Updated: July 23, 2021 06:11 PM
Created: July 23, 2021 04:22 PM
Minneapolis city leaders are rubber-stamping questions that will appear on the November ballot.
On Friday, the Minneapolis City Council adopted ballot language for questions that residents will vote on regarding the future of policing.
"It sort of opens the door to the idea of 'What is public safety in Minneapolis?'" said Casey Carl, a Minneapolis city clerk.
This all comes after a group called Yes 4 Minneapolis started a movement following the murder of George Floyd, and they've been gathering signatures to put the issue of policing in the hands of voters. Carl said, if approved, it would include a "comprehensive public health approach and would include peace officers, if necessary."
"It's not a clear 'yes' or 'no,' the city wouldn't have law enforcement, it's a how would the city provide law enforcement functions," Carl said.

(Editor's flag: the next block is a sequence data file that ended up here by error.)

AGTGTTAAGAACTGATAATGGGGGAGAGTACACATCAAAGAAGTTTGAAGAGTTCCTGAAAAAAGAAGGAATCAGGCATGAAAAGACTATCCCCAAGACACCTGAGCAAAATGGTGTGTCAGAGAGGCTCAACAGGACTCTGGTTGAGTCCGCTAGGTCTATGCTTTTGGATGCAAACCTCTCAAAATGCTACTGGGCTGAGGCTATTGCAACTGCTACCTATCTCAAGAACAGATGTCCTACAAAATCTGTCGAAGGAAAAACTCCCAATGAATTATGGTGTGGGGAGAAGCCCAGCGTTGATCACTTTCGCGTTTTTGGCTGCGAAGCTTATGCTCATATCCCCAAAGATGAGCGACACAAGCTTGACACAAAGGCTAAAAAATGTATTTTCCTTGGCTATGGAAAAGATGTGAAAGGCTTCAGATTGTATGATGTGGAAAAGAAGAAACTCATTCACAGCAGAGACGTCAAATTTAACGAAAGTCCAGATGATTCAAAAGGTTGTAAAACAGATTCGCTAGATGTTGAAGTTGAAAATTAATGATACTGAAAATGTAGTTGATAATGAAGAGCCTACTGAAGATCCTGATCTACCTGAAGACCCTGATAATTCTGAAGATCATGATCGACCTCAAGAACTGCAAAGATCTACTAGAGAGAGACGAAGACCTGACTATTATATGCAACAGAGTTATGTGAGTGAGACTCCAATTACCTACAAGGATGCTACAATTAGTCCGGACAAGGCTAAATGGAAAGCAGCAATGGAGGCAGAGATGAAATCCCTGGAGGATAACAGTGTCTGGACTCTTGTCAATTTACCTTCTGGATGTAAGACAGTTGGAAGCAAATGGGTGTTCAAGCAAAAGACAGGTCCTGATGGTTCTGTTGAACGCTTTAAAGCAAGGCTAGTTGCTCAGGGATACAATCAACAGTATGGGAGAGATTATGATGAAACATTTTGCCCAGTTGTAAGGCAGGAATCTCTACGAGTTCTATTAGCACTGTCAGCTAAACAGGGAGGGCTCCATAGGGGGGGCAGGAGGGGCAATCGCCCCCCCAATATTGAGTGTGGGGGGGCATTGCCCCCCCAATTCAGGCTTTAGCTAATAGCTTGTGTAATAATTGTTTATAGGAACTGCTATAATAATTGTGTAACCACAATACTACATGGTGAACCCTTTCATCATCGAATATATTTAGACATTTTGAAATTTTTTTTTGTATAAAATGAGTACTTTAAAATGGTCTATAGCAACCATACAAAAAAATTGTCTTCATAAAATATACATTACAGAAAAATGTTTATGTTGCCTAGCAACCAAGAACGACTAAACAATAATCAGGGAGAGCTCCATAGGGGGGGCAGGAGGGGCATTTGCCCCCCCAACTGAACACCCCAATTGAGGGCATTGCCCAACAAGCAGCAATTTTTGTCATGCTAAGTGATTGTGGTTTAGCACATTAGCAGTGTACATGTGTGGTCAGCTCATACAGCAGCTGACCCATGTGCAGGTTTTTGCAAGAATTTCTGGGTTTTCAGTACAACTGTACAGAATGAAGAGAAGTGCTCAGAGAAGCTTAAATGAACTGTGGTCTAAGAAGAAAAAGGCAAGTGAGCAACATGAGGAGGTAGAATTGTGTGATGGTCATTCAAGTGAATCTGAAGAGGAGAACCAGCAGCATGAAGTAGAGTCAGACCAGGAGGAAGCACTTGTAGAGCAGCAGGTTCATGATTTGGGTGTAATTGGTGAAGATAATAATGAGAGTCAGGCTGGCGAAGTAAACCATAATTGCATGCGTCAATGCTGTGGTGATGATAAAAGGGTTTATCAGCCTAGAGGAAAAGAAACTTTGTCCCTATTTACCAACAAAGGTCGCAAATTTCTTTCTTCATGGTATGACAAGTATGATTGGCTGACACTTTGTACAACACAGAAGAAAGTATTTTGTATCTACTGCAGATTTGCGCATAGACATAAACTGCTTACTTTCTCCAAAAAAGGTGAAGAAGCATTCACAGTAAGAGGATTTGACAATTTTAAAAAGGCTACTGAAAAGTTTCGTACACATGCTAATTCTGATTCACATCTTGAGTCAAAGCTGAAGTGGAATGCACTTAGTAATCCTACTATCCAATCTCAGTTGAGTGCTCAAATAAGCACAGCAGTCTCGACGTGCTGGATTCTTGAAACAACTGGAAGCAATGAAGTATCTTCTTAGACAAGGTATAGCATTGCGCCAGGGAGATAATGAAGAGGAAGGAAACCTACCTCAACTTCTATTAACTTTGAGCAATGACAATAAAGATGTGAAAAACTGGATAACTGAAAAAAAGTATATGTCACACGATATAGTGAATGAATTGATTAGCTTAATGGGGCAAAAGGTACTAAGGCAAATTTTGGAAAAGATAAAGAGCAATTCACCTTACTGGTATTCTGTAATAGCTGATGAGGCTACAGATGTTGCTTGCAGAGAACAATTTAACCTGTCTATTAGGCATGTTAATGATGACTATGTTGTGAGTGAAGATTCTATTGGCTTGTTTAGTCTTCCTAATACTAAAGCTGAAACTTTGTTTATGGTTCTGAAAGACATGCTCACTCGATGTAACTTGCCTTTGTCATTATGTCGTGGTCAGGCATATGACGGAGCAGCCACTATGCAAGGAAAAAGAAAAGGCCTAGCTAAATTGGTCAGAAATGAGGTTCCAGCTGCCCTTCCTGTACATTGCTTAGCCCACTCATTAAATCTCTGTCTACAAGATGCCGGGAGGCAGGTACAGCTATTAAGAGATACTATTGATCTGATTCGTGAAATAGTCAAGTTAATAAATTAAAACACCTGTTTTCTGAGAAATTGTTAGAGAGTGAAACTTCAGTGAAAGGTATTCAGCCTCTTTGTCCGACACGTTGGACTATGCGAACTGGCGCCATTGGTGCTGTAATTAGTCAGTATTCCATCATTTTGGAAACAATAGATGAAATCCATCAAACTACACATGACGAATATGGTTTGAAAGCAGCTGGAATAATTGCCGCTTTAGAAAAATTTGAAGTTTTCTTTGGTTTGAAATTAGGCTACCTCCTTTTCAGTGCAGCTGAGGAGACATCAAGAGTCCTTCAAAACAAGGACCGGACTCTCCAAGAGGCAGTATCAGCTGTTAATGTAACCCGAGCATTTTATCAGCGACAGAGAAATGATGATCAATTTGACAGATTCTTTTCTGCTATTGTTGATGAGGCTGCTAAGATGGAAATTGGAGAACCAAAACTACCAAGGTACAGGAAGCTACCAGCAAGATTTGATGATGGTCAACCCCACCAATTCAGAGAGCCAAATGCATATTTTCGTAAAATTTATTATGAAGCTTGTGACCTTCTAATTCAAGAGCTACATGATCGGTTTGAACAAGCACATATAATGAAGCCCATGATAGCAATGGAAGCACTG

Under state law, Carl said it's important to note that certain functions can only be performed by licensed police officers.
"So, whether that means the city itself would have those licensed officers on our payroll or perhaps we could contract with the Hennepin County Sheriff or another law enforcement agency," Carl said.
Underneath the ballot question, voters will see what's called an explanatory vote, a first for the city, essentially providing more information and explaining what a person is voting for.
"In the explanatory note, the more words we have, the more opportunity that there is for interpretation," said Phillipe Cunningham, a Minneapolis council member.
"I think these explanatory notes are about members of the public making informed choices," Linea Palmisano, another Minneapolis council member, said.
"In the end, the council agreed the language was as neutral and as factual as possible," Carl said.
If the proposal doesn't pass, nothing changes. But if it does, Carl said there is still plenty that needs to be sorted out.
"A future mayor and council will need, by ordinance, to say what will be included," Carl said. "We don't know exactly what it will look like."
For more information on the issue and the question voters will need to answer, click here.
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